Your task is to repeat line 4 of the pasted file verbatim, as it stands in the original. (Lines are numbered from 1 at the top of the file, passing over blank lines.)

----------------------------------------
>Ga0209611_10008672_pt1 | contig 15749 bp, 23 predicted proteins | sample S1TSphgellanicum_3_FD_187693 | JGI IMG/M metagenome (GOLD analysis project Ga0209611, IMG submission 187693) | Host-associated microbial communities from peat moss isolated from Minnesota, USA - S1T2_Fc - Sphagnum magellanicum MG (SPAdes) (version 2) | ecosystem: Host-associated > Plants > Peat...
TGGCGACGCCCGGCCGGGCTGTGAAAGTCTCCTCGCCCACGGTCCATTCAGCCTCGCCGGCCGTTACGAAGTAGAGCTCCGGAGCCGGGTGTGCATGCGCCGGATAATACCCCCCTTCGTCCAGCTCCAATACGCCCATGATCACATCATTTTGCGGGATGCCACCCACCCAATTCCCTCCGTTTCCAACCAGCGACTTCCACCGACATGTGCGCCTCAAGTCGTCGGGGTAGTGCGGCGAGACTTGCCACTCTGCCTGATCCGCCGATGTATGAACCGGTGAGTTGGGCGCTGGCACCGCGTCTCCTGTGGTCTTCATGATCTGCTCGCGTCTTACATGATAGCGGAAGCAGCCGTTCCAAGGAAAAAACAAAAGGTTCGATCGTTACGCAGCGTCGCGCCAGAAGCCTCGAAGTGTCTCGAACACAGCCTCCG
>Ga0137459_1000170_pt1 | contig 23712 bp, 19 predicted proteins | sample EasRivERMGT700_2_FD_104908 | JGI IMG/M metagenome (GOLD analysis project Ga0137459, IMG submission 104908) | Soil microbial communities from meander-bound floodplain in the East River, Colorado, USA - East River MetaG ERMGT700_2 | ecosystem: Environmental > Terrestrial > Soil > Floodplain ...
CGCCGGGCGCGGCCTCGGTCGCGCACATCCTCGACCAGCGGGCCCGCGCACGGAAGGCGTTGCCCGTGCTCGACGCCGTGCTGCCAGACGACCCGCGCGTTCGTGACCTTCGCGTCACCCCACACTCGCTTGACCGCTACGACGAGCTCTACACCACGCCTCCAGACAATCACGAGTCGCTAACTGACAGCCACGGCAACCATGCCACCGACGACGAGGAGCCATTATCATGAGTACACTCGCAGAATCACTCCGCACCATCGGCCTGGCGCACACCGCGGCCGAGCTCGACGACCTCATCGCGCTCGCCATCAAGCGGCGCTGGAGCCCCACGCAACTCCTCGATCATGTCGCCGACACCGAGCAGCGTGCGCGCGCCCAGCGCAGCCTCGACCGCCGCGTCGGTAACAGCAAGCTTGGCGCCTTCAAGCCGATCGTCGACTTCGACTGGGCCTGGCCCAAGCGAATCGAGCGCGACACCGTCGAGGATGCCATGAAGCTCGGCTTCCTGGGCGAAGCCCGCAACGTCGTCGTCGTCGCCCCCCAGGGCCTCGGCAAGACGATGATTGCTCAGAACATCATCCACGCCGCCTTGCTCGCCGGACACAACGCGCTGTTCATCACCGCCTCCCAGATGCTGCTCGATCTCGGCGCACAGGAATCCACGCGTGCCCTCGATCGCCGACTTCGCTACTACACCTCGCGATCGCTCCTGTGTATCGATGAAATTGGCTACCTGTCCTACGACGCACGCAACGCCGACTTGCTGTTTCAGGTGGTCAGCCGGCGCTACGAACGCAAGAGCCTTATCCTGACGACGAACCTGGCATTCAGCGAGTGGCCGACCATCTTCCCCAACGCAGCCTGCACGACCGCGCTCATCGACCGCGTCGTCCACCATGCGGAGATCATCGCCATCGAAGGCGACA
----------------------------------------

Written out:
CGCCGGGCGCGGCCTCGGTCGCGCACATCCTCGACCAGCGGGCCCGCGCACGGAAGGCGTTGCCCGTGCTCGACGCCGTGCTGCCAGACGACCCGCGCGTTCGTGACCTTCGCGTCACCCCACACTCGCTTGACCGCTACGACGAGCTCTACACCACGCCTCCAGACAATCACGAGTCGCTAACTGACAGCCACGGCAACCATGCCACCGACGACGAGGAGCCATTATCATGAGTACACTCGCAGAATCACTCCGCACCATCGGCCTGGCGCACACCGCGGCCGAGCTCGACGACCTCATCGCGCTCGCCATCAAGCGGCGCTGGAGCCCCACGCAACTCCTCGATCATGTCGCCGACACCGAGCAGCGTGCGCGCGCCCAGCGCAGCCTCGACCGCCGCGTCGGTAACAGCAAGCTTGGCGCCTTCAAGCCGATCGTCGACTTCGACTGGGCCTGGCCCAAGCGAATCGAGCGCGACACCGTCGAGGATGCCATGAAGCTCGGCTTCCTGGGCGAAGCCCGCAACGTCGTCGTCGTCGCCCCCCAGGGCCTCGGCAAGACGATGATTGCTCAGAACATCATCCACGCCGCCTTGCTCGCCGGACACAACGCGCTGTTCATCACCGCCTCCCAGATGCTGCTCGATCTCGGCGCACAGGAATCCACGCGTGCCCTCGATCGCCGACTTCGCTACTACACCTCGCGATCGCTCCTGTGTATCGATGAAATTGGCTACCTGTCCTACGACGCACGCAACGCCGACTTGCTGTTTCAGGTGGTCAGCCGGCGCTACGAACGCAAGAGCCTTATCCTGACGACGAACCTGGCATTCAGCGAGTGGCCGACCATCTTCCCCAACGCAGCCTGCACGACCGCGCTCATCGACCGCGTCGTCCACCATGCGGAGATCATCGCCATCGAAGGCGACA